Taurasi is country's best
Updated: November 15, 2003, 4:57 PM ETESPN.com
Sometimes, there is no second term.That's the case at ESPN.com this season. For now, at least.
Alana Beard was named ESPN.com's preseason player of the year this time in 2002, and followed it up with ESPN.com's national player of the year last spring. The Duke senior is the best defender in the nation, and might just have the best pure basketball skills of any player in the country. But nobody passes, shoots or comes up big in big games like Diana Taurasi. And that's why the Connecticut senior -- who has helped lead the Huskies to two consecutive national championships -- is our 2003-04 preseason player of the year. "There might be one or two players out there who have more basketball ability," ESPN analyst Nancy Lieberman said. "But Diana has a confidence, a swagger to her that pro players envy, and a will to lift the players around her and make them better. Her teammates really feed off that confidence. "You don't often see pro players this confident, but Taurasi has that gift. She's never fazed, whether its hitting the shot that decides a national championship in front of 30,000 people or carrying a team that lost four first-round draft picks." Last season, Taurasi won the Wade Trophy, was named the Naismith national player of the year and voted to the 10-member Kodak All-American. She helped UConn win its second straight NCAA title and run up an NCAA Division I women's record 70 consecutive wins. At the Final Four, she scored 54 points -- the fourth-highest total in history and best performance since 1997. She was named the Final Four Most Outstanding Player after leading the Huskies to their third championship in four years. UConn also became the first team to win the national championship without a senior on its roster. Taurasi averaged 26.2 points in the NCAA Tournament, including career-high 35 in second round against TCU and 28 in the final. She enters her senior season 590 points short of tying all-time UConn scoring record. And all the while, she played through chronic ankle and back pain. If all the stats and awards don't impress you, her passing skills and shot will. When she attempts a shot, it's smooth and methodical and lightning-quick -- she can get a shot off with a millisecond of a look at the basket. And in big games, those shots always seem to fall. Just ask Tennessee coach Pat Summitt, who is 1-5 in her last six matchups with UConn since Taurasi entered the picture. Taurasi, in fact, averages 23 points against the Lady Vols, and has never scored less than 12 points against Summitt's crew. And her best assets -- her energy, confidence and leadership -- are the things that never show up in the box score. As ESPN.com columnist Mechelle Voepel put it, "Taurasi can do everything on the court and brings everybody else along with her." UConn will try to match Tennessee by winning three straight titles (1996-98) and become the first team to reach five consecutive Final Fours. "If we win another national championship this year," UConn coach Geno Auriemma has said, "Diana Taurasi is arguably the greatest college basketball player of all time.'' For now, according to ESPN.com, she's the best in the country. ESPN analyst Nancy Lieberman, ESPN.com columnist Mechelle Voepel and Melanie Jackson, who coordinates ESPN.com's women's basketball coverage, contributed to the selection process.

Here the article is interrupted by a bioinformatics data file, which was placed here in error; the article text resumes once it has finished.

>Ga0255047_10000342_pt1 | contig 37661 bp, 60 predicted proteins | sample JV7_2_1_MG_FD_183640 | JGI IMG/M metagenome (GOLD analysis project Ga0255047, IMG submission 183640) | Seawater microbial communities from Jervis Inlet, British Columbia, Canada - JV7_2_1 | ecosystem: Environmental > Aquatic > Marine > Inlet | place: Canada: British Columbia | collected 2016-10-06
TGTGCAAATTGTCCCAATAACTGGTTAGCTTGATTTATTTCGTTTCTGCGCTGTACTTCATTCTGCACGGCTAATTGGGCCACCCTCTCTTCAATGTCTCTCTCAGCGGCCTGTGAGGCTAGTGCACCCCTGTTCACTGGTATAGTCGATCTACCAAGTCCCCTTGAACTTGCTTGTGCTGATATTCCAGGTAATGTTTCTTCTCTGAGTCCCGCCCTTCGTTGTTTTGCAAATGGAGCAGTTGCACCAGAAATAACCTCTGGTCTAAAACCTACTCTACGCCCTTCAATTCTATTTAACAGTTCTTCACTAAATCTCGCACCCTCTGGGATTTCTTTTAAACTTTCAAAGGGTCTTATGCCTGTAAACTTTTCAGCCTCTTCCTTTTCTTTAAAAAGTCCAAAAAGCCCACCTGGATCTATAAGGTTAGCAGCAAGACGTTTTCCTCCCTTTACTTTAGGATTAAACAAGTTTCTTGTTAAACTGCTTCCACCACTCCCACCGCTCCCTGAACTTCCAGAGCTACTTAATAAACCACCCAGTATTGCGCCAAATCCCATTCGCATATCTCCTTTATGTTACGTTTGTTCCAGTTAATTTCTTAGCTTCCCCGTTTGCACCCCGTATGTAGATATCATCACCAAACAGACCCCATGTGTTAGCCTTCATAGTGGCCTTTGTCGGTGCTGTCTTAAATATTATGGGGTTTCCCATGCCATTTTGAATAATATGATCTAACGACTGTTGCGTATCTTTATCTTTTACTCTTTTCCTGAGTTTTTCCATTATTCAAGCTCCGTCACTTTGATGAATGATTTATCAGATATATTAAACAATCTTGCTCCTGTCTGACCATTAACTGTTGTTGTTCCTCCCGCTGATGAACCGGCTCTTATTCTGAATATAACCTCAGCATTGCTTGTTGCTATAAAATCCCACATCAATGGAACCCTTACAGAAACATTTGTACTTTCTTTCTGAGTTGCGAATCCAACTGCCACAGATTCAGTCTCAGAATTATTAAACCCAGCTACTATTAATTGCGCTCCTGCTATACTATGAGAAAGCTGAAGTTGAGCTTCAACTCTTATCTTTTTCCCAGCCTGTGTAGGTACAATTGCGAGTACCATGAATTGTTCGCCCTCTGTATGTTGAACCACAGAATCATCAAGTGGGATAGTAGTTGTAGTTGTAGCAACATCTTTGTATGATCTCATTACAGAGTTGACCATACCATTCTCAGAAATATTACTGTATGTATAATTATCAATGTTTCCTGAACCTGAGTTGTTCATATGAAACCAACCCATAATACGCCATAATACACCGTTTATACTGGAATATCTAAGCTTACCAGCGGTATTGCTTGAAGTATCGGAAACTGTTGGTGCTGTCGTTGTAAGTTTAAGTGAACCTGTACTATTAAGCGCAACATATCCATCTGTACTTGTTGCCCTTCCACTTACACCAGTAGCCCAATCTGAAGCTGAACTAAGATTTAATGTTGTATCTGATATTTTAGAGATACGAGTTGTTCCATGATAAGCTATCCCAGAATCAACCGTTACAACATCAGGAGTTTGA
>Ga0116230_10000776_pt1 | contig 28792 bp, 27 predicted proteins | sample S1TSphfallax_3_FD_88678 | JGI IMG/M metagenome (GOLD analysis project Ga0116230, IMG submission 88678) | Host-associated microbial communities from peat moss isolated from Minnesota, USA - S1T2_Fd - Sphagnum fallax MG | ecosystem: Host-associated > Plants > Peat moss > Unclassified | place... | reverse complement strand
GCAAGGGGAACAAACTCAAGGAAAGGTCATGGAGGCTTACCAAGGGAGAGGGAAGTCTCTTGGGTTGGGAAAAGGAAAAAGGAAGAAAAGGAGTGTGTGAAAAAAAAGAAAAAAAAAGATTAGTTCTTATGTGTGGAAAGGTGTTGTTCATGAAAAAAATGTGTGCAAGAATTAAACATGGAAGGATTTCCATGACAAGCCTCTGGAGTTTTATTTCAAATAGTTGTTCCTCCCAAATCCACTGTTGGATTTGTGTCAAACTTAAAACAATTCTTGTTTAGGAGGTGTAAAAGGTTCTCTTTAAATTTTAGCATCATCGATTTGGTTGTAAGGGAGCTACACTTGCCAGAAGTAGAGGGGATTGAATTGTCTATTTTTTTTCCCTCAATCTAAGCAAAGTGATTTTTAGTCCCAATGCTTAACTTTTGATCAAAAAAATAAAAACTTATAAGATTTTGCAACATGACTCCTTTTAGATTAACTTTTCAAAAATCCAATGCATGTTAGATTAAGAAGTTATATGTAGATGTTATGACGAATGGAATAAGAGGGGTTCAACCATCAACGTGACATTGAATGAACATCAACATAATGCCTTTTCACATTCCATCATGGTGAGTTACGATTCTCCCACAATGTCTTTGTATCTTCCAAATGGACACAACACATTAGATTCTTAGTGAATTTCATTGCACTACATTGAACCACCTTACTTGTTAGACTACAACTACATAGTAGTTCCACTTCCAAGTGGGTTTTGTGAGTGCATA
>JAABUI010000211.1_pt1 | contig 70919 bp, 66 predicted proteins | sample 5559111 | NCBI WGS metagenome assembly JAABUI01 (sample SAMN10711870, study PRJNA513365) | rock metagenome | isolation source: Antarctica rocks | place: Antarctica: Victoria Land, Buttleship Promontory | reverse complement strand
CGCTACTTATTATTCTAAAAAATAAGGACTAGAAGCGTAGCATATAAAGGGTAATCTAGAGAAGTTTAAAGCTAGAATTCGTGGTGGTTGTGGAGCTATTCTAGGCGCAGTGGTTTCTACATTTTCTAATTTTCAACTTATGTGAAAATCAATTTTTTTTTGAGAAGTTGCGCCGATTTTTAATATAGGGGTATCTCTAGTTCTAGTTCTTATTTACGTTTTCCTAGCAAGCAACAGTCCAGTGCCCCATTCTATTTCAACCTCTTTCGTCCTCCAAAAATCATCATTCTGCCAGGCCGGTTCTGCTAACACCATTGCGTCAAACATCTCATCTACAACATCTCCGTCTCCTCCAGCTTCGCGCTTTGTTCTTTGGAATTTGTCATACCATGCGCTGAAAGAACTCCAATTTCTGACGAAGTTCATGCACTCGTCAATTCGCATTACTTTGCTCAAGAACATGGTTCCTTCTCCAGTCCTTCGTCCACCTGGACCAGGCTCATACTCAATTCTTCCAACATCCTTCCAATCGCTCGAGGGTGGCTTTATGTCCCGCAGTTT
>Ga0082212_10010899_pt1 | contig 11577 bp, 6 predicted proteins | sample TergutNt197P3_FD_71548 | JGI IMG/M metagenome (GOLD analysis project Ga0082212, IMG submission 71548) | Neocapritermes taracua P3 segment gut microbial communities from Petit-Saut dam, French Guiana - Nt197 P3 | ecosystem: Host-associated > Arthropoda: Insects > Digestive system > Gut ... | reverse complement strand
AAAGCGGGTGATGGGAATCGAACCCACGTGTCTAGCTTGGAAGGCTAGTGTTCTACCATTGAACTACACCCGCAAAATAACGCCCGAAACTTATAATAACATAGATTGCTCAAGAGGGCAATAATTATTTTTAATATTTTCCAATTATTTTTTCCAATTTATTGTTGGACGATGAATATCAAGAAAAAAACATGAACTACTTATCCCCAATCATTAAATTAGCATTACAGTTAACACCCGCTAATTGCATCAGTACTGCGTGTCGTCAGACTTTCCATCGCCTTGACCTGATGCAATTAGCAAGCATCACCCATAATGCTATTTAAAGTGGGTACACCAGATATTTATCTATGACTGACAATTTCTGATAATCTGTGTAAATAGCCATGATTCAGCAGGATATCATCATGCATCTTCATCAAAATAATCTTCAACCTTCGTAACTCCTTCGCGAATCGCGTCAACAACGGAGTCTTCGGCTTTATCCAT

Diana Taurasi has lost just four games since arriving at Connecticut.
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